Artistic freedom. It’s something that many musicians and bands strive for – the ability to record whatever they want, however they want to record it. And that’s where Kickstarter, the world’s largest crowd-funding platform, comes in. The company helps bring creative projects to life through pledges from fans and has become increasingly popular with musicians since being launched in 2009.
Among those deciding to break with convention are Ashby-de-la-Zouch trio Young Knives, who return after two years away with their fourth album, Sick Octave. Setting fans a crowd sourcing target of £10,000, the band decided to work independent of a label and give themselves the opportunity to be artistically free and make the record they wanted to make – without outside interference.
It was a big step for a band whose debut album, Voices Of Animals And Men, was nominated for the Mercury Prize, but it was also one that felt natural for Young Knives. They have always existed outside the mainstream and Kickstarter is essentially just an extension of that aloofness. However, despite the early promise of Sick Octave, the result of all the freedom Young Knives could possibly require is somewhat mixed.
From the start of the record, it’s very clear that Young Knives have really gone it alone on Sick Octave. In fact, it’s hard to imagine anyone in their right mind would have otherwise allowed them to kick things off with 12345, which is almost 30 seconds of children talking utter nonsense. Thankfully, Owls Of Athens quickly restores order, as well as providing a better indication of the album’s menacing direction.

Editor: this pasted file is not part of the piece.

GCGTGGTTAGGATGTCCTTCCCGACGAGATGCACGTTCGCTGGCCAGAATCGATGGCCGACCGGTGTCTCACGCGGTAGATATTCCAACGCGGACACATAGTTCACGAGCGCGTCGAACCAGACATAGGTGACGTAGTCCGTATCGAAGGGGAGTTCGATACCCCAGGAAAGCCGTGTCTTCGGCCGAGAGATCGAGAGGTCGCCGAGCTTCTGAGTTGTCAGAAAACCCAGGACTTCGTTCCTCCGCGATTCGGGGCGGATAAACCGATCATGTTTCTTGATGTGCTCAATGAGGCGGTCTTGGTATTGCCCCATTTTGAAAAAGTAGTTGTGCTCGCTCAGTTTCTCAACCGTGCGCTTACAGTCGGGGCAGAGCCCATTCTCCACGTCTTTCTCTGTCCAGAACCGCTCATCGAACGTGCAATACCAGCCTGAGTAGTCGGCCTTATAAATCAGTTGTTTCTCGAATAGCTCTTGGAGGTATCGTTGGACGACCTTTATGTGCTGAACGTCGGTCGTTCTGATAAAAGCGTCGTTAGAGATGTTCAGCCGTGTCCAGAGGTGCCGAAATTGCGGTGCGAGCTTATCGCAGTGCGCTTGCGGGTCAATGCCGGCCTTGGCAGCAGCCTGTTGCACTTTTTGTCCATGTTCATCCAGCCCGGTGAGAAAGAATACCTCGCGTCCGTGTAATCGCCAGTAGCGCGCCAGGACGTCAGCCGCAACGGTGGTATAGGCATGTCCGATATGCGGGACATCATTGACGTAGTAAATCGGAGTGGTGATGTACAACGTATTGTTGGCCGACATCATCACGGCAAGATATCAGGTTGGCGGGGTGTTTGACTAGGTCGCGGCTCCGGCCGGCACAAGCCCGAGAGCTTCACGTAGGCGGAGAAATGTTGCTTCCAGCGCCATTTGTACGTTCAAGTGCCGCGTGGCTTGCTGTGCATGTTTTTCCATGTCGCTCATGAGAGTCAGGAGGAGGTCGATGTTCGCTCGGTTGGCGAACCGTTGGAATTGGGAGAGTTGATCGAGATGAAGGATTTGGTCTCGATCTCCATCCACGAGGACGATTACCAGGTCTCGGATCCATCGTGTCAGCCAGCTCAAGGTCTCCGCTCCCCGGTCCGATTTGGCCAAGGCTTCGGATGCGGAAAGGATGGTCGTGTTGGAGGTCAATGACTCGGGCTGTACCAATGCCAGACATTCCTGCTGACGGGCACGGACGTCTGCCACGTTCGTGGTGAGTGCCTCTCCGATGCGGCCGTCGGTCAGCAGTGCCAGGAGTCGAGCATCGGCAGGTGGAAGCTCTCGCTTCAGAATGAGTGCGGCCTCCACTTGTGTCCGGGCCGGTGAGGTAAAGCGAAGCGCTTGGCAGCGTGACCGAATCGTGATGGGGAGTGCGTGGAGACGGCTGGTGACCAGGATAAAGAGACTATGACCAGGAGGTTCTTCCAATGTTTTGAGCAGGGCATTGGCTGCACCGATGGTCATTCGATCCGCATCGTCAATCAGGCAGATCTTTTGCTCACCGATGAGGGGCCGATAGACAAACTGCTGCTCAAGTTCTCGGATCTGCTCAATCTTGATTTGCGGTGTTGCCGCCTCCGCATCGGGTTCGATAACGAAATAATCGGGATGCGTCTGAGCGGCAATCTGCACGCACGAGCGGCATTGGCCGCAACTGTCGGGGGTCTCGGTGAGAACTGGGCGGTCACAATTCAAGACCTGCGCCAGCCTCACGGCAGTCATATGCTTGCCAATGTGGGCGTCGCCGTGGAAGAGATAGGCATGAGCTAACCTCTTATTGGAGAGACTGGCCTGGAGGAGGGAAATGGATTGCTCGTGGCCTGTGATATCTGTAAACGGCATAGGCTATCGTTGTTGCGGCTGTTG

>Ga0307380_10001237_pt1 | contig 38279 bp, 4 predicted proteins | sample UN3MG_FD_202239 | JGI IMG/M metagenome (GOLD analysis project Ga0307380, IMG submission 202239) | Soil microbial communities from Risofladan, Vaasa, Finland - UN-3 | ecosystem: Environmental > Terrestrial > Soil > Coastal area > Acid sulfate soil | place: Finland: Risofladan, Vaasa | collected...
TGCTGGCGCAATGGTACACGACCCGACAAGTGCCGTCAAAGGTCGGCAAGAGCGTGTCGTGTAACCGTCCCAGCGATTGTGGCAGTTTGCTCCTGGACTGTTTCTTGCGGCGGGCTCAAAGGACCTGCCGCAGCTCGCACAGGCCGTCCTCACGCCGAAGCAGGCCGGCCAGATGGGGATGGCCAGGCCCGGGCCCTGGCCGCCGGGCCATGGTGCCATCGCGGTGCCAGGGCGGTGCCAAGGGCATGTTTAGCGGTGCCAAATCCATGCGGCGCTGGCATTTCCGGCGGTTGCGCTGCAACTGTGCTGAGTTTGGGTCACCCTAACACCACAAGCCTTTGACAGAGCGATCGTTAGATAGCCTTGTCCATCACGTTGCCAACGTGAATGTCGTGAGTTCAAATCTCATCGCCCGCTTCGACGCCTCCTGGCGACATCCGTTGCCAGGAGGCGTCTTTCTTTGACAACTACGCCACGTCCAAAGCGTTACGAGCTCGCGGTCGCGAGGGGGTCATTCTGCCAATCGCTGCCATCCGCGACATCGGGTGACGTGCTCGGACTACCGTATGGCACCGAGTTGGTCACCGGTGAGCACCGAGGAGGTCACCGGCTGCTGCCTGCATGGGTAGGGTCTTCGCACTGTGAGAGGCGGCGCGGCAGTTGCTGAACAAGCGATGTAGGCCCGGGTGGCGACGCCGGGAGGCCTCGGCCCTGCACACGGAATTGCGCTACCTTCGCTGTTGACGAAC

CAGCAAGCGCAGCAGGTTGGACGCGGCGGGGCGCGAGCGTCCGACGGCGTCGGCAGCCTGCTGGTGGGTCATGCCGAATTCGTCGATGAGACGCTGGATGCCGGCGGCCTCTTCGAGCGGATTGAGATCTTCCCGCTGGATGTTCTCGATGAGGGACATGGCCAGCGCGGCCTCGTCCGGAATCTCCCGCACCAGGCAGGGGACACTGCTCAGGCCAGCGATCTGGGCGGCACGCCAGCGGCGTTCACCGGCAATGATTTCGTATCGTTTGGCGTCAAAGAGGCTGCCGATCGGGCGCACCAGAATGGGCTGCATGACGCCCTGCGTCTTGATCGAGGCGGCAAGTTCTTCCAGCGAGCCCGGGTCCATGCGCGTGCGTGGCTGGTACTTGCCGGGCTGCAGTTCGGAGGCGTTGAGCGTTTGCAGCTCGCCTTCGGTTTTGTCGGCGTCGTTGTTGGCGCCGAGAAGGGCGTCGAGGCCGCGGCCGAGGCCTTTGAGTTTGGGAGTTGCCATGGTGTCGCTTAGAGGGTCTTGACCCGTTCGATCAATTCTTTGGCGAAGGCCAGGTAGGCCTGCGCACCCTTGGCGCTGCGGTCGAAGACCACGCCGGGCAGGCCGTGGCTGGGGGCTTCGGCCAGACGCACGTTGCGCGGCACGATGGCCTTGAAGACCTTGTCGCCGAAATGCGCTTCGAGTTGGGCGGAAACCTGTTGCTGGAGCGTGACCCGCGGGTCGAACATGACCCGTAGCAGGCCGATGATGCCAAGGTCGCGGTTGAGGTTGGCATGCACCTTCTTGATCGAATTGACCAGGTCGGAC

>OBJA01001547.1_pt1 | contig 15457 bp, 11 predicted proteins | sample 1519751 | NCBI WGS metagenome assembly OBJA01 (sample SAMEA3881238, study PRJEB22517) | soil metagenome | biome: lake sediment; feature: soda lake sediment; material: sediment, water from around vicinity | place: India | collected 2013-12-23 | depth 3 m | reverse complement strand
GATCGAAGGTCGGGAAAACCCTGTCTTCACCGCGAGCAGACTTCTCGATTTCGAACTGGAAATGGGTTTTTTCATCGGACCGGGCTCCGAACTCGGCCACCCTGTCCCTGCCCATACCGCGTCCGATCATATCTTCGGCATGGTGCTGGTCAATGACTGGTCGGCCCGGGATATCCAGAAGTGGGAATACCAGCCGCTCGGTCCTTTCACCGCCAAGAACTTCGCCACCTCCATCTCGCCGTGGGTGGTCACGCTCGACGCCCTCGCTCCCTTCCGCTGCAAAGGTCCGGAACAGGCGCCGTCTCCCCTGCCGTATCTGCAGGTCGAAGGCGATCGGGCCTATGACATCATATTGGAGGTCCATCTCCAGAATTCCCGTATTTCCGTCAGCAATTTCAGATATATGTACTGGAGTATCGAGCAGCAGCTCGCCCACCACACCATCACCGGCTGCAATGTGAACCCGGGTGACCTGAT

There’s certainly no doubting Young Knives’ commitment to making their rawest and most experimental record yet. “We wanted to make something dark and industrial, and a bit crass, but with a sprinkling of pretty shit,” said frontman Henry Dartnall, in what is virtually a perfect summation of Sick Octave. Songs such as the prickly White Sands and chaotic All Tied Up are as rough around the edges as you can get, making the most of homemade percussion.
Elsewhere, Somewhere Awful is one of the album’s brightest moments, with its jagged guitars and Dartnall’s aching vocals drawing comparisons with Hail To The Thief era-Radiohead. “I don’t care, I don’t care/ it’s not like I’m sticking around here for long” he wails, with the same sense of hopelessness as Thom Yorke himself. Then there’s the more accessible We Could Be Blood, which is a more straightforward rock number.
Yet, the undoubted highlight of Sick Octave is the brilliant Marble Maze, where the band are at their most compelling. The dramatic strings and Dartnall’s commanding vocal come together for a thrilling four minutes, complete with the catchiest guitar hook on the record. However, as the album moves into its final third, the consistency begins to waver drastically and the eccentricity becomes an annoyance.
The bleak and atmospheric Preset Columns/Default Comets suggests the band are trying too hard for their own good, with the sound of crying babies particularly off-putting, while Green Island Red Raw is a discordant mess, one that sounds like something they threw together in a mad rush. Bed Warmer and closer Maureen go someway to readdressing the balance, but there is no getting away from the overall lack of structure.
Ultimately, Sick Octave is an interesting and highly ambitious return from Young Knives, with the trio embracing the opportunity to do as they please. The result is an album that pushes their sound to completely new places, while occasionally going so far off the beaten track that it may well have you reaching for the skip button. It will most definitely be divisive among fans, but then the most adventurous music usually is.